Even the most starved and beleaguered sports fans claim some obscure benefits when their hometown team is perennially cellar-dwelling in what is perhaps baseball's thinnest division (the AL Central). Two days ago at 4:47 p.m., my roommate Daniel and I decided to fill another lifeless Tuesday with a trip to the Royals-Indians game that evening at Kauffman Stadium, recently renovated and now known around town as 'The K'.
After a quick workout and an even quicker dinner, we left for The K shortly after 6:23 p.m., hoping somehow to avoid Kansas City's rush-hour traffic and still arrive in time for first pitch at 7:05. Neither objective was an obstacle. With the Royals roughly 20 games out of first (19 entering Tuesday) and exactly 30 games below .500 (47-77), there was no discernible automotive convergence on the Truman Sports Complex, which is located due east of downtown KC and holds both The K and Arrowhead Stadium, where the town's other lovable losers languish longingly. Most of the city's worker bees had fled their 9-to-5 by the time we passed through, and very few of them were headed to the Royals-Indians game. Travelling along I-435 from our apartment in the southwest suburbs on the Kansas side, the 25-minute drive took an astonishing 25 minutes. That's one of those obscure benefits you claim when your hometown team is perennially cellar-dwelling in what is perhaps baseball's thinnest division.
We met little or no resistance (not even a line of cars) as we cruised up to the outer gates and vomited the $9 parking fee before sailing into a parking spot towards the front of a half-full parking lot (I'm not normally a parking lot half-full kind of guy, but this would prove to be the beginning of a very pleasant evening, so let's not break the vibe).
We exited the vehicle and found our immediate vicinity full of young, single people tailgating and carrying on, slamming beers from bottle and can alike as they threw both football and baseball to and fro. It occurred to Daniel and me as we approached the stadium that we still did not have tickets for the evening's affair, but luckily for us, luck wasn't gonna' let us down now. Before we made it to the ticket window on the southwest corner of The K, a man walking the other way somehow picked us out of the crowd and asked if we need tickets.
"How much?", I answered/asked.
"Five dollars," he said.
"Five dollars?!" I echoed.
"Yep ... five dollars will get you in, and then you can move down to some better seats after that. These are 18-dollar tickets, but I'm selling 'em for five now."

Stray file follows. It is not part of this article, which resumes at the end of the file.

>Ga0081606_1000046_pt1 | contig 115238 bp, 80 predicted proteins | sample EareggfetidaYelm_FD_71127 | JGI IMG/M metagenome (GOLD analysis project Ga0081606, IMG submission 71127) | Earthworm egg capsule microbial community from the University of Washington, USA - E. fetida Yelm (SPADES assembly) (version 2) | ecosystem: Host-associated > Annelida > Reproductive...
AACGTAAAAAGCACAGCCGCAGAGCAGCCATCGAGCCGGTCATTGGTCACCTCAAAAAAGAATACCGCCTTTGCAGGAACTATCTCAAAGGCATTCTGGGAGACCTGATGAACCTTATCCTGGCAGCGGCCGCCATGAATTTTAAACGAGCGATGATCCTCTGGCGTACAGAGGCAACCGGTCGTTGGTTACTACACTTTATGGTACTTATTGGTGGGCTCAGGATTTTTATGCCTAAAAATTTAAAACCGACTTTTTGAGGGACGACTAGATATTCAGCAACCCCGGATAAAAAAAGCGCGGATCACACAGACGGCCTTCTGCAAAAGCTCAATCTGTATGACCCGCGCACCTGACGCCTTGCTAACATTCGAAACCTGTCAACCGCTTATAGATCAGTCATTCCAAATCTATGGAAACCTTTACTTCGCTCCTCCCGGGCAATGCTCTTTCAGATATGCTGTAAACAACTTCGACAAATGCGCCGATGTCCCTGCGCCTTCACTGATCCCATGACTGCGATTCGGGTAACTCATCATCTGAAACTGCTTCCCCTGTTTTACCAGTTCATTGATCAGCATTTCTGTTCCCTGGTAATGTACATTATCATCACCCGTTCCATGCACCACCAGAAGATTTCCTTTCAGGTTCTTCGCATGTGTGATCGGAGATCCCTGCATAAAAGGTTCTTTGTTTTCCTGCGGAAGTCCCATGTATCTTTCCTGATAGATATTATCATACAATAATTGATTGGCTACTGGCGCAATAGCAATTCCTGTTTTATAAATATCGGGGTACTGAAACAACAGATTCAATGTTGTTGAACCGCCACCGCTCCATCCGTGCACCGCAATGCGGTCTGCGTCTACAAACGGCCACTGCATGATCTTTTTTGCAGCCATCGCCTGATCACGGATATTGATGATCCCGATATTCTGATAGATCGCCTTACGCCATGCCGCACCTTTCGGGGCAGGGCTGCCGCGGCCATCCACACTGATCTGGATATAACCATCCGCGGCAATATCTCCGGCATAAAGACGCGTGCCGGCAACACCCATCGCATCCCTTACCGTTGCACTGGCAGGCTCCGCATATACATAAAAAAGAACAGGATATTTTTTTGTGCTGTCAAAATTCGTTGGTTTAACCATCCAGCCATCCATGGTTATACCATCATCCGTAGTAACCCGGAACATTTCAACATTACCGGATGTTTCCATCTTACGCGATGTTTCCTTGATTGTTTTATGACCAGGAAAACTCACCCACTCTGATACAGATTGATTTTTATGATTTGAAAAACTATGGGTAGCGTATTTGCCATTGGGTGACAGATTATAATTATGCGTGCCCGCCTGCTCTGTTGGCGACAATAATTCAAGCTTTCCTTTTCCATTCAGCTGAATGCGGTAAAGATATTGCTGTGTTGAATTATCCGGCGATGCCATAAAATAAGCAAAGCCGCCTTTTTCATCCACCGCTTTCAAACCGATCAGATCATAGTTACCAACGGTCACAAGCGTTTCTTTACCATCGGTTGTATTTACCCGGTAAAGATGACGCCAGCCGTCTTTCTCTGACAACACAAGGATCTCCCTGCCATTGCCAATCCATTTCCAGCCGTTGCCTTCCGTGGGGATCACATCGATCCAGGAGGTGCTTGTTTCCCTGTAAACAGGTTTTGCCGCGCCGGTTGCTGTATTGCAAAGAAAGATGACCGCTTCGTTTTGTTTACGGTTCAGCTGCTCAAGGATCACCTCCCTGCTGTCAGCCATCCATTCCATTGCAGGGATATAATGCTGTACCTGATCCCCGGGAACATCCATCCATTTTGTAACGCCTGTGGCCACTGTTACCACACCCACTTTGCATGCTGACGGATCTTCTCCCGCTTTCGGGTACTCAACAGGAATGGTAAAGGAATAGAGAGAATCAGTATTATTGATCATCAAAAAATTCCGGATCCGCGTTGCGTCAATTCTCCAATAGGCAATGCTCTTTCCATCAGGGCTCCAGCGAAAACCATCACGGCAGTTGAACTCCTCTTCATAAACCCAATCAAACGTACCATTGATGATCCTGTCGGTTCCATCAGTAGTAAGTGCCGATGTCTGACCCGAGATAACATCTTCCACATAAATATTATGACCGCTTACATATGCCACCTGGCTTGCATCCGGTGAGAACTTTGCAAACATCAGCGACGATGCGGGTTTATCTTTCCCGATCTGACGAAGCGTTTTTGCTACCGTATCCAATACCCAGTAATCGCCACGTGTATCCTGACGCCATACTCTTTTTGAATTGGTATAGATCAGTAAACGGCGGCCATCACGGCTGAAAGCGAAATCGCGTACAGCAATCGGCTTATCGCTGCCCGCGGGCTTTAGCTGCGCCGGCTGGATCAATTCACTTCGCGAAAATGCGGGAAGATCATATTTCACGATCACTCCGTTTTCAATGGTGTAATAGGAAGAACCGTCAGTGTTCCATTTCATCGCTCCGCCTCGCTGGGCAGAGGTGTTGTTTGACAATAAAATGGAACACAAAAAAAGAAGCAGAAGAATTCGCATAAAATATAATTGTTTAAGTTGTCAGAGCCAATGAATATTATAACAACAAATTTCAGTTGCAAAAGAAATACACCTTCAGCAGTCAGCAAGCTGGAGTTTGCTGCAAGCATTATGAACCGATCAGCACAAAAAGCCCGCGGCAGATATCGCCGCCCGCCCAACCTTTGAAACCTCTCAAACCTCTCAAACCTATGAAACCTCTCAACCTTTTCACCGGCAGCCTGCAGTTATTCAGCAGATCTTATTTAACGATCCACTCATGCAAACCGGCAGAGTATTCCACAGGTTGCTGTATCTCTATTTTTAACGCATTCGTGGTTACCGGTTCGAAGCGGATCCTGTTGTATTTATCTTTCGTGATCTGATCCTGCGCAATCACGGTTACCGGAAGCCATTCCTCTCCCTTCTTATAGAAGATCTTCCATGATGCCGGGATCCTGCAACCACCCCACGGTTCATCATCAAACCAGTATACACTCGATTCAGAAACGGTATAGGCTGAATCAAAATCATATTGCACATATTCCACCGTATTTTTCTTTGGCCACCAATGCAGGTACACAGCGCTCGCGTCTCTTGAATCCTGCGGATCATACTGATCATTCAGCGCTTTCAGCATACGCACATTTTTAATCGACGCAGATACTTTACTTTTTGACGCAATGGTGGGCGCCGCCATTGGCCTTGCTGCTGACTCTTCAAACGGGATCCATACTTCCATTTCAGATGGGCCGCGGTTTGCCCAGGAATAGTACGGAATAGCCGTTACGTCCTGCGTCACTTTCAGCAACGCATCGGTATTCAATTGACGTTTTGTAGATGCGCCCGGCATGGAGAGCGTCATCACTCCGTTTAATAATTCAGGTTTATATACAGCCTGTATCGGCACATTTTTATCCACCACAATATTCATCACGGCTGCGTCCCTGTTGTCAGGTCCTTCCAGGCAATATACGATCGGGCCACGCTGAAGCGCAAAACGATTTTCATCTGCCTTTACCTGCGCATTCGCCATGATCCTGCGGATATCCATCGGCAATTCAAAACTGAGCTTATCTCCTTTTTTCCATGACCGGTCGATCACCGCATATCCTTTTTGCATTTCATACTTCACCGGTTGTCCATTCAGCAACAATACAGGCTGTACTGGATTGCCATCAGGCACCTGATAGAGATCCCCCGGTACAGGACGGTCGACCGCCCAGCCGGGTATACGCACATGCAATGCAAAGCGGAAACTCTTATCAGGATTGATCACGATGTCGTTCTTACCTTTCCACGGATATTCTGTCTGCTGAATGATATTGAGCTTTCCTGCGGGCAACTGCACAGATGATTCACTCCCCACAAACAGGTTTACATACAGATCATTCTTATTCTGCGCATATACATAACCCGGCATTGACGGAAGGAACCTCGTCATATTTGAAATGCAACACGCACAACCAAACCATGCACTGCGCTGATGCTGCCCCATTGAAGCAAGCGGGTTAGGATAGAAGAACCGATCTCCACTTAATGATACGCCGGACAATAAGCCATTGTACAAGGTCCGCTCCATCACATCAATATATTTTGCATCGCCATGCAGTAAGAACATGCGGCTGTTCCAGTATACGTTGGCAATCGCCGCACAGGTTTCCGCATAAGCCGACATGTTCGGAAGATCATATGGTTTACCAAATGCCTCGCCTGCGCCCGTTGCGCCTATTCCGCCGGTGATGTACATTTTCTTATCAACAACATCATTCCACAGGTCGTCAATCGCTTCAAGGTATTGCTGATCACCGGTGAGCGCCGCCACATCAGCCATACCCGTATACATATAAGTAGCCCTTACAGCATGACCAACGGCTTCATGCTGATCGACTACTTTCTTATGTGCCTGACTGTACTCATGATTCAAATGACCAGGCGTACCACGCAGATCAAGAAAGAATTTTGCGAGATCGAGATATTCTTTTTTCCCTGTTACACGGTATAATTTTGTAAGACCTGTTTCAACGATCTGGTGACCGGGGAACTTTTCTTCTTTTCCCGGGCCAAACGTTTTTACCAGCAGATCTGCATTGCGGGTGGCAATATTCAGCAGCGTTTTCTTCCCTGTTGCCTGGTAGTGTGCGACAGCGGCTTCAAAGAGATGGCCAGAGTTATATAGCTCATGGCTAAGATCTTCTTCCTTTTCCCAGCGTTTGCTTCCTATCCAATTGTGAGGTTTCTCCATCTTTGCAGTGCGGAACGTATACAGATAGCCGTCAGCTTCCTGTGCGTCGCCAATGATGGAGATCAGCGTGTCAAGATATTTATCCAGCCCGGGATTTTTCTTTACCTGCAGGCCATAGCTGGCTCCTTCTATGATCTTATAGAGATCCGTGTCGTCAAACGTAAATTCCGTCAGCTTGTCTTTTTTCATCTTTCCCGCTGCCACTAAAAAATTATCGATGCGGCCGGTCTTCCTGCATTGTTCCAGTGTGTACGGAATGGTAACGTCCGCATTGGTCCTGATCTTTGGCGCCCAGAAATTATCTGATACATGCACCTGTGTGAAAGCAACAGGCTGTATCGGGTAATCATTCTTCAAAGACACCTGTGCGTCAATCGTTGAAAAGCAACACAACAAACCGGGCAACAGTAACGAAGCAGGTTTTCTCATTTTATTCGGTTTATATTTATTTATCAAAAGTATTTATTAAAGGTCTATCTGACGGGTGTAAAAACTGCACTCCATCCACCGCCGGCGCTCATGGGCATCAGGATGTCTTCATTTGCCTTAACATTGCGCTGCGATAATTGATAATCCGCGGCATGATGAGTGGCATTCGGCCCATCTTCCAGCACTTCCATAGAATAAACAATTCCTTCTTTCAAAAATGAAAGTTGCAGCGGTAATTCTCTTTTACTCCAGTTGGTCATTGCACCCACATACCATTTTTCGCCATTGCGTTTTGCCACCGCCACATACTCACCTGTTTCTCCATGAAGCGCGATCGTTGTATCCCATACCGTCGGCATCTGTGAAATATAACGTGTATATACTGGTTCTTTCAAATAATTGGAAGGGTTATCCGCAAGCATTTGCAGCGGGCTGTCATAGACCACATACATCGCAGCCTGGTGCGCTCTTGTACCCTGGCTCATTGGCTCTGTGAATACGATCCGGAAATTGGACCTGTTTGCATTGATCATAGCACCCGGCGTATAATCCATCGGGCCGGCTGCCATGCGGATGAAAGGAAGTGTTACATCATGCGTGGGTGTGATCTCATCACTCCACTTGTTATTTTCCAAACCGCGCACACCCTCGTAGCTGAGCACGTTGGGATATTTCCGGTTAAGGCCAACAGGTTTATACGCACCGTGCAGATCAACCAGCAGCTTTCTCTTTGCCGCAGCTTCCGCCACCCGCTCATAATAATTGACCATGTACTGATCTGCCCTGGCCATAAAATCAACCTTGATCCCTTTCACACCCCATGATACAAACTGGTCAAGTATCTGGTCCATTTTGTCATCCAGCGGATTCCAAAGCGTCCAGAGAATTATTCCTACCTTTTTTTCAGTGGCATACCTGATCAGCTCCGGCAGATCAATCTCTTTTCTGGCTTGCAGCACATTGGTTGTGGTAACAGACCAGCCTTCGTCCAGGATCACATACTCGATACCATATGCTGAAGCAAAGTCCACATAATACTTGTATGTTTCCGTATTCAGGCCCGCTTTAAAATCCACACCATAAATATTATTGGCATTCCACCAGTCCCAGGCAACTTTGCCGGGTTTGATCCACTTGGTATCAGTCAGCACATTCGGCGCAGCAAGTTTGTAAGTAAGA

I looked deep into the man's eyes and then down at the tickets in his left hand to see if they had the proper date, time and opponent. I'd had good luck with scalpers in the past, but this crazy fool was un-scalping these tickets. I guess this is another one of the obscure benefits you claim when your hometown team is perennially cellar-dwelling in what is perhaps baseball's thinnest division.
"Sold ... give me two of 'em," I said as I reached into my pocket for the 10-dollar bill I knew was there. We made a crisp exchange in broad daylight, and suddenly Daniel and I were headed up the escalators to the 18-dollar seats we had commandeered for five after a 25-minute drive that actually lasted 25.
To make matters better, it was free T-shirt night for the first 20,000 fans, whom would likely be the only 20,000 fans, and we were each presented with an extra-large, powder blue Royals T as we passed through the turnstiles, compliments of AT&T. We got to our seats without asking more than two ushers where our seats were, and our plastic blue chairs happened to be in my favorite part of any major league stadium: on the front of the upper deck down the third base line, with a video-game quality view of all the action. These seats are particularly convenient in The K, where an August sunset blinds the people on the right field line for the first three or four innings of the game. We've been having an unseasonably cool summer here in the middle of the Midwest, but it was nice and stuffy on this particular evening as we settled in for first pitch, which was six minutes late at 7:11 p.m.
Zack Greinke threw that first pitch, and while Daniel and I had no idea the Royals' ace was even throwing that night, no one in the half-full stadium had any idea what they were about to witness. I'm not usually a stadium half-full kind of guy, but just keep reading.
Greinke struck out four of the first six Indians he faced, and after fanning just one in the top of the third, he K'd two in the fourth and struck out the side in the fifth to make it 10 K's through five IP. He struck out a pair in the sixth and seventh to establish a new career-high at 14, throwing one curveball as slow as 69 mph before squeezing off consecutive 97 mph fastballs in the top of the sixth to strike out Matt LaPorta.
Kauffman Stadium's new, bigger and better jumbotron in left-center lists each batter's previous at-bats each time he comes back to bat, and the oversized pixels started listing "Struck out swinging" and/or "Struck out looking" for almost every Indian hitter as the game went along. Kelly Shoppach and Shin-Soo Choo struck out three times each, and all nine Cleveland starters wiffed at least once.
In the top of the eighth, Greinke struck out Indian third baseman Andy Marte -- who had broken up the shutout with a solo homer in the sixth -- to set a new franchise record nearly 21 years to the day when Mark Gubicza struck out 14 Twins on Aug. 27, 1988.
The ball went to the dugout, but the bashful Greinke did not acknowledge a standing ovation from the half-full stadium, and he was denied his 16th strikeout on a 2-2 count later in the inning when Royal center fielder Josh Anderson made a horizontally immaculate diving catch to end the inning.